Sunday, 11 July 2010

Slightly delayed post...

6th July 2010
Arrived in Dhaka last night and after a small vodka + briefing session with Safia, Antony and Miki (photographer) we got to bed at about 1am (excellent way to start a working trip…)
Early start to speak to a representative of the National Garment Workers Federation (NGWF) which has it’s main office close to one of Dhaka’s biggest slums. Because of People Tree’s support to NGWF over the years we were able to talk frankly to the representative and hear an honest account of Bangladeshi garment workers lives.
Much of what he talked about is somewhat covered territory, however, being in a small, hot room made it seem real and not just an isolated incident across the world. He spoke about the minimum wage in Bangladesh as being set at 1662 per month which is approximately USD$24, even at the time when this was set in 2006 it was not enough to live on. The NGWF estimate that families cannot survive on less than 5000 taka per month. We also visited the slums, this is where many of the garment workers live – the rents have doubled in the last two years and now families are often spending over half their income on these small, hot, overcrowded rooms.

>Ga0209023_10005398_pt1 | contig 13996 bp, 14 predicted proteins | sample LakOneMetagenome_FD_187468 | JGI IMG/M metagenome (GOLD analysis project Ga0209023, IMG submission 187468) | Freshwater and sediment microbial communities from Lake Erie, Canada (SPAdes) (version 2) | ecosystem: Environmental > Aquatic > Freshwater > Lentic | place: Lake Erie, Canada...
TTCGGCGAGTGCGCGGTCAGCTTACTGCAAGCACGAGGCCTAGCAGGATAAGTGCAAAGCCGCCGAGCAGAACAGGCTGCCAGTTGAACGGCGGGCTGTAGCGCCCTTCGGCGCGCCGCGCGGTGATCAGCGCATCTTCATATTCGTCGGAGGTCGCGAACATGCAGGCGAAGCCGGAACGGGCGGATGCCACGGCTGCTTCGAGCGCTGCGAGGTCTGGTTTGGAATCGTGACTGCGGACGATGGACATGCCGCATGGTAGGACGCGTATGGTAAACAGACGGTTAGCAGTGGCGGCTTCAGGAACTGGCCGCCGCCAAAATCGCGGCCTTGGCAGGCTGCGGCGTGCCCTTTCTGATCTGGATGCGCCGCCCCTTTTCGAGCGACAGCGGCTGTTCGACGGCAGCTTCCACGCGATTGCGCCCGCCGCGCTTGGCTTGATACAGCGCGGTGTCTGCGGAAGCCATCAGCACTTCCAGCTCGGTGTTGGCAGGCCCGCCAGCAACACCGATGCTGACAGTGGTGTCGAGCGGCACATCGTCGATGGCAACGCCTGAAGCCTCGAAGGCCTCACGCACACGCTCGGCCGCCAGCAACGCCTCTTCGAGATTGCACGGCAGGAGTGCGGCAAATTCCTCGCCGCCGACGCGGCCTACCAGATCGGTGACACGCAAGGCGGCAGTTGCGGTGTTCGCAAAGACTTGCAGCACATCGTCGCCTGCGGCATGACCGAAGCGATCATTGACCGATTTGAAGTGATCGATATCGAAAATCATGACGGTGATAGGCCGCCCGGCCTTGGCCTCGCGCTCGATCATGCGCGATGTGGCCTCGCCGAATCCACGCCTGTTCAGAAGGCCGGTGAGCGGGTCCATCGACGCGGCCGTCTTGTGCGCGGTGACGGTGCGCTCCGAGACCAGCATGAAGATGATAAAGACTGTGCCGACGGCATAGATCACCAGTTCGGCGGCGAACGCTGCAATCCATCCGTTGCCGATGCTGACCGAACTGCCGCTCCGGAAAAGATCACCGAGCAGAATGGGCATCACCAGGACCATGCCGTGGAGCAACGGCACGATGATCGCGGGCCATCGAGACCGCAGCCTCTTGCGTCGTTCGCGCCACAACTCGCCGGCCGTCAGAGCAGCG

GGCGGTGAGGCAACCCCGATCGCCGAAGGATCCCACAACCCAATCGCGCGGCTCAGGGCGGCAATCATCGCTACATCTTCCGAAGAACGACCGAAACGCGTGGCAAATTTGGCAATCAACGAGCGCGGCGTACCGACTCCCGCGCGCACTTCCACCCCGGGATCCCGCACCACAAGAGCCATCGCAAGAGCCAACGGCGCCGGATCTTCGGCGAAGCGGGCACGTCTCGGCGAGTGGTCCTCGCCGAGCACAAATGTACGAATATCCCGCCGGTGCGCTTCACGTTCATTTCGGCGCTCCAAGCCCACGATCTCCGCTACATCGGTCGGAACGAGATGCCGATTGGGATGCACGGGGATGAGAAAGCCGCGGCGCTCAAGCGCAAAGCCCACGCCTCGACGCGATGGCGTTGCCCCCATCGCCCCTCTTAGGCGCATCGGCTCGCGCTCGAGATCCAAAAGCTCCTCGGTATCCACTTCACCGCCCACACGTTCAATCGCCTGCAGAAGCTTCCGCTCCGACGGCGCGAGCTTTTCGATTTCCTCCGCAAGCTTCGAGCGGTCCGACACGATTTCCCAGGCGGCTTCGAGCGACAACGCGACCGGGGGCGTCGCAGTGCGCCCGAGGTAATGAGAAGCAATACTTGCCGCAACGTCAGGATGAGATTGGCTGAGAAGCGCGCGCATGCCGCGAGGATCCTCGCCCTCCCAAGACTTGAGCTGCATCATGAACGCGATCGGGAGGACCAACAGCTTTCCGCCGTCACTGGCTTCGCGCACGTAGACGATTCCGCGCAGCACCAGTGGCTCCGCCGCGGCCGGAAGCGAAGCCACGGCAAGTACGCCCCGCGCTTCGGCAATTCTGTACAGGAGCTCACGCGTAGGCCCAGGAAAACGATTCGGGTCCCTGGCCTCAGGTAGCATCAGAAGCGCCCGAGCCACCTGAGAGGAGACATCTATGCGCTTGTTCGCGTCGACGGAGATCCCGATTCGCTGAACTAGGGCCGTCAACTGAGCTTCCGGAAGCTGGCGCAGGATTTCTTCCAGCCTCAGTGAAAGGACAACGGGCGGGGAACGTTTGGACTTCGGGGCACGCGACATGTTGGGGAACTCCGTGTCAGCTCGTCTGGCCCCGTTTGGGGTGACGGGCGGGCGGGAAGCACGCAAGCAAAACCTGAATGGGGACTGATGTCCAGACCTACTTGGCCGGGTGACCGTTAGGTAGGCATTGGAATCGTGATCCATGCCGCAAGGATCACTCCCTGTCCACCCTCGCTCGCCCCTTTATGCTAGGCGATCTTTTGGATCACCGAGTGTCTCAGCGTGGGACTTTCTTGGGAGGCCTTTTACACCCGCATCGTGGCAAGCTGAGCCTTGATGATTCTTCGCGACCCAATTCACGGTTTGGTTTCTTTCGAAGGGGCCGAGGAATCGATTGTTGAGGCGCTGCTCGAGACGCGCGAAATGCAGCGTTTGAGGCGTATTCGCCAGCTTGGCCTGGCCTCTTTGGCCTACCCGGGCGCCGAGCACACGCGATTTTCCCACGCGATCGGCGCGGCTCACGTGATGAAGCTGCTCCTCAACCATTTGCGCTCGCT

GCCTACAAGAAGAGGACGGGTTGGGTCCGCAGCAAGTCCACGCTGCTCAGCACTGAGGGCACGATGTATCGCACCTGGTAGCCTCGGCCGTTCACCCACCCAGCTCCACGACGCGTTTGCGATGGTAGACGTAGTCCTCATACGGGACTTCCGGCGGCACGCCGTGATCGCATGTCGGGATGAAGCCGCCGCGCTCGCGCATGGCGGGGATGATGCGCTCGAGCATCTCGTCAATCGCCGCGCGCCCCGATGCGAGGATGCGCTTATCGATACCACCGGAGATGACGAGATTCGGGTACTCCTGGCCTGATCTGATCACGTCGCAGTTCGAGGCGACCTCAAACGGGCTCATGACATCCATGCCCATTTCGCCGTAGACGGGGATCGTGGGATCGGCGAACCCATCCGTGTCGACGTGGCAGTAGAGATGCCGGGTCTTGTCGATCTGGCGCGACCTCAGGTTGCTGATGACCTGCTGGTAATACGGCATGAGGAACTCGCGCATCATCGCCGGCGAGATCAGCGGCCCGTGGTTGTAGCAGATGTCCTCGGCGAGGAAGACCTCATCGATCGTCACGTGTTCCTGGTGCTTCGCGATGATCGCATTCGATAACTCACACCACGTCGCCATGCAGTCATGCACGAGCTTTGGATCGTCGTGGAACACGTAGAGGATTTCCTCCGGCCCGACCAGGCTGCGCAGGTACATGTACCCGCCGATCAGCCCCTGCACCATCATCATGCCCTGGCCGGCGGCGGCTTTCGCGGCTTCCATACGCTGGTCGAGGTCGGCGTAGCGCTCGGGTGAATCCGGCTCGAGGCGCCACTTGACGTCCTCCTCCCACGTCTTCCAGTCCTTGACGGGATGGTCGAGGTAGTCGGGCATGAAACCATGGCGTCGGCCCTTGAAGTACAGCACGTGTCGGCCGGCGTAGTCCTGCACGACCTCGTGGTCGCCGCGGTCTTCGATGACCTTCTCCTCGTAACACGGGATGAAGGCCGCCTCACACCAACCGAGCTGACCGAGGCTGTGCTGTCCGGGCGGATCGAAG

When asked by Safia if there was anything that consumers in the west should do, he emphasized that they should not boycott these brands as H&M alone work in over 300 factories in Bangladesh. Millions of Bangladeshi people depend on these brands for their livelihoods, not just the garment workers themselves. Instead he would like us to put pressure on the multinational corporations to make their supply chains as transparent and fair as possible, demanding to know where our clothes are being made and what conditions they are made in.
He does think that Fair Trade is a valid model, but believes it more suited to rural areas and is unrealistic to imagine that it would be possible in the big city with the demands of the mass-market.
Making consumers understand how much their purchases can affect the lives of others is not an easy task, people do not want to know and even if they do – it is just so easy to buy that top from Primark. It would be a different story if everyone was able to experience the slums of Bangladesh I am sure that minds would swiftly be changed. Tourism opportunity????

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